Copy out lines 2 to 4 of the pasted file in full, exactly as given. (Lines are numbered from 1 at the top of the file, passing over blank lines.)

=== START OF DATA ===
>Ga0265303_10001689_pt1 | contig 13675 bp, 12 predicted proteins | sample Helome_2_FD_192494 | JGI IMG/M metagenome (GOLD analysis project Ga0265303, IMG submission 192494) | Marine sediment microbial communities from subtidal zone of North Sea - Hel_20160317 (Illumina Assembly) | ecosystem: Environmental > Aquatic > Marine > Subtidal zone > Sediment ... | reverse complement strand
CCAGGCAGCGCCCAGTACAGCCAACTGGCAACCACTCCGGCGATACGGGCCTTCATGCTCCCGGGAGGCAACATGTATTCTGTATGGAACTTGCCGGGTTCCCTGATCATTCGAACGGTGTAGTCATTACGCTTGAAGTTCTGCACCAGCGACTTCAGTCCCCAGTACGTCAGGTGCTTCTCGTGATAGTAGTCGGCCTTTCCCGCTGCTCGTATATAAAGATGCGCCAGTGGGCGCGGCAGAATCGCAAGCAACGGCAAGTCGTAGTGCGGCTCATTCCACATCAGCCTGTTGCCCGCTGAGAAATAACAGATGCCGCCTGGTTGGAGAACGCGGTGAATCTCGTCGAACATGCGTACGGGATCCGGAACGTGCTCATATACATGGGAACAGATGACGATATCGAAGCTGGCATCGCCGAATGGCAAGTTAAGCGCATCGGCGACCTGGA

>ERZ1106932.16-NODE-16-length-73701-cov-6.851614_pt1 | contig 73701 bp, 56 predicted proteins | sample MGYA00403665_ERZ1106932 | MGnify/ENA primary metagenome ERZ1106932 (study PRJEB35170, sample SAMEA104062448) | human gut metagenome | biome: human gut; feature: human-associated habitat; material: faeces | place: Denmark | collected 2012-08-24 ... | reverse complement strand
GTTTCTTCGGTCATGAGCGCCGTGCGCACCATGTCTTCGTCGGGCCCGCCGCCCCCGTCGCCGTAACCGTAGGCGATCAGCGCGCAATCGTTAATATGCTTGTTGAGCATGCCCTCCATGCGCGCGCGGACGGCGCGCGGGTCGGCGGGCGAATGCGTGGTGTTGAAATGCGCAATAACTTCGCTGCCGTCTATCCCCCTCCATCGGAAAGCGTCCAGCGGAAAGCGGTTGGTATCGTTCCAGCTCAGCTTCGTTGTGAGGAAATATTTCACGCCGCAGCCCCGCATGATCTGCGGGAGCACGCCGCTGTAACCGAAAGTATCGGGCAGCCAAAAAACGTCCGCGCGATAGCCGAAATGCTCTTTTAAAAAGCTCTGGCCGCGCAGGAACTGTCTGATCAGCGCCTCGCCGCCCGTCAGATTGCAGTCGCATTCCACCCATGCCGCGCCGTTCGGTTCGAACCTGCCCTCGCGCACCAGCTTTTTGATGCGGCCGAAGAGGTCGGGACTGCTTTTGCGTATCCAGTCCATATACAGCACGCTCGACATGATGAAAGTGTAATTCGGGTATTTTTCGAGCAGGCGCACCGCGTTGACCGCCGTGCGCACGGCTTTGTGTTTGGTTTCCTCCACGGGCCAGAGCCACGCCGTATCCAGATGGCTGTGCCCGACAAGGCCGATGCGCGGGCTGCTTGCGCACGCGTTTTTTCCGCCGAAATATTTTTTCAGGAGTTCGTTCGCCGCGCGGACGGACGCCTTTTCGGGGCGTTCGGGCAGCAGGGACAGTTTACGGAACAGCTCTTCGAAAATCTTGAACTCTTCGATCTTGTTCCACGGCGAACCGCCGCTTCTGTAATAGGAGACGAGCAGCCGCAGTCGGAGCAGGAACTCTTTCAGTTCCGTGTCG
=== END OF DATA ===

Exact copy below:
CCAGGCAGCGCCCAGTACAGCCAACTGGCAACCACTCCGGCGATACGGGCCTTCATGCTCCCGGGAGGCAACATGTATTCTGTATGGAACTTGCCGGGTTCCCTGATCATTCGAACGGTGTAGTCATTACGCTTGAAGTTCTGCACCAGCGACTTCAGTCCCCAGTACGTCAGGTGCTTCTCGTGATAGTAGTCGGCCTTTCCCGCTGCTCGTATATAAAGATGCGCCAGTGGGCGCGGCAGAATCGCAAGCAACGGCAAGTCGTAGTGCGGCTCATTCCACATCAGCCTGTTGCCCGCTGAGAAATAACAGATGCCGCCTGGTTGGAGAACGCGGTGAATCTCGTCGAACATGCGTACGGGATCCGGAACGTGCTCATATACATGGGAACAGATGACGATATCGAAGCTGGCATCGCCGAATGGCAAGTTAAGCGCATCGGCGACCTGGA

>ERZ1106932.16-NODE-16-length-73701-cov-6.851614_pt1 | contig 73701 bp, 56 predicted proteins | sample MGYA00403665_ERZ1106932 | MGnify/ENA primary metagenome ERZ1106932 (study PRJEB35170, sample SAMEA104062448) | human gut metagenome | biome: human gut; feature: human-associated habitat; material: faeces | place: Denmark | collected 2012-08-24 ... | reverse complement strand
GTTTCTTCGGTCATGAGCGCCGTGCGCACCATGTCTTCGTCGGGCCCGCCGCCCCCGTCGCCGTAACCGTAGGCGATCAGCGCGCAATCGTTAATATGCTTGTTGAGCATGCCCTCCATGCGCGCGCGGACGGCGCGCGGGTCGGCGGGCGAATGCGTGGTGTTGAAATGCGCAATAACTTCGCTGCCGTCTATCCCCCTCCATCGGAAAGCGTCCAGCGGAAAGCGGTTGGTATCGTTCCAGCTCAGCTTCGTTGTGAGGAAATATTTCACGCCGCAGCCCCGCATGATCTGCGGGAGCACGCCGCTGTAACCGAAAGTATCGGGCAGCCAAAAAACGTCCGCGCGATAGCCGAAATGCTCTTTTAAAAAGCTCTGGCCGCGCAGGAACTGTCTGATCAGCGCCTCGCCGCCCGTCAGATTGCAGTCGCATTCCACCCATGCCGCGCCGTTCGGTTCGAACCTGCCCTCGCGCACCAGCTTTTTGATGCGGCCGAAGAGGTCGGGACTGCTTTTGCGTATCCAGTCCATATACAGCACGCTCGACATGATGAAAGTGTAATTCGGGTATTTTTCGAGCAGGCGCACCGCGTTGACCGCCGTGCGCACGGCTTTGTGTTTGGTTTCCTCCACGGGCCAGAGCCACGCCGTATCCAGATGGCTGTGCCCGACAAGGCCGATGCGCGGGCTGCTTGCGCACGCGTTTTTTCCGCCGAAATATTTTTTCAGGAGTTCGTTCGCCGCGCGGACGGACGCCTTTTCGGGGCGTTCGGGCAGCAGGGACAGTTTACGGAACAGCTCTTCGAAAATCTTGAACTCTTCGATCTTGTTCCACGGCGAACCGCCGCTTCTGTAATAGGAGACGAGCAGCCGCAGTCGGAGCAGGAACTCTTTCAGTTCCGTGTCG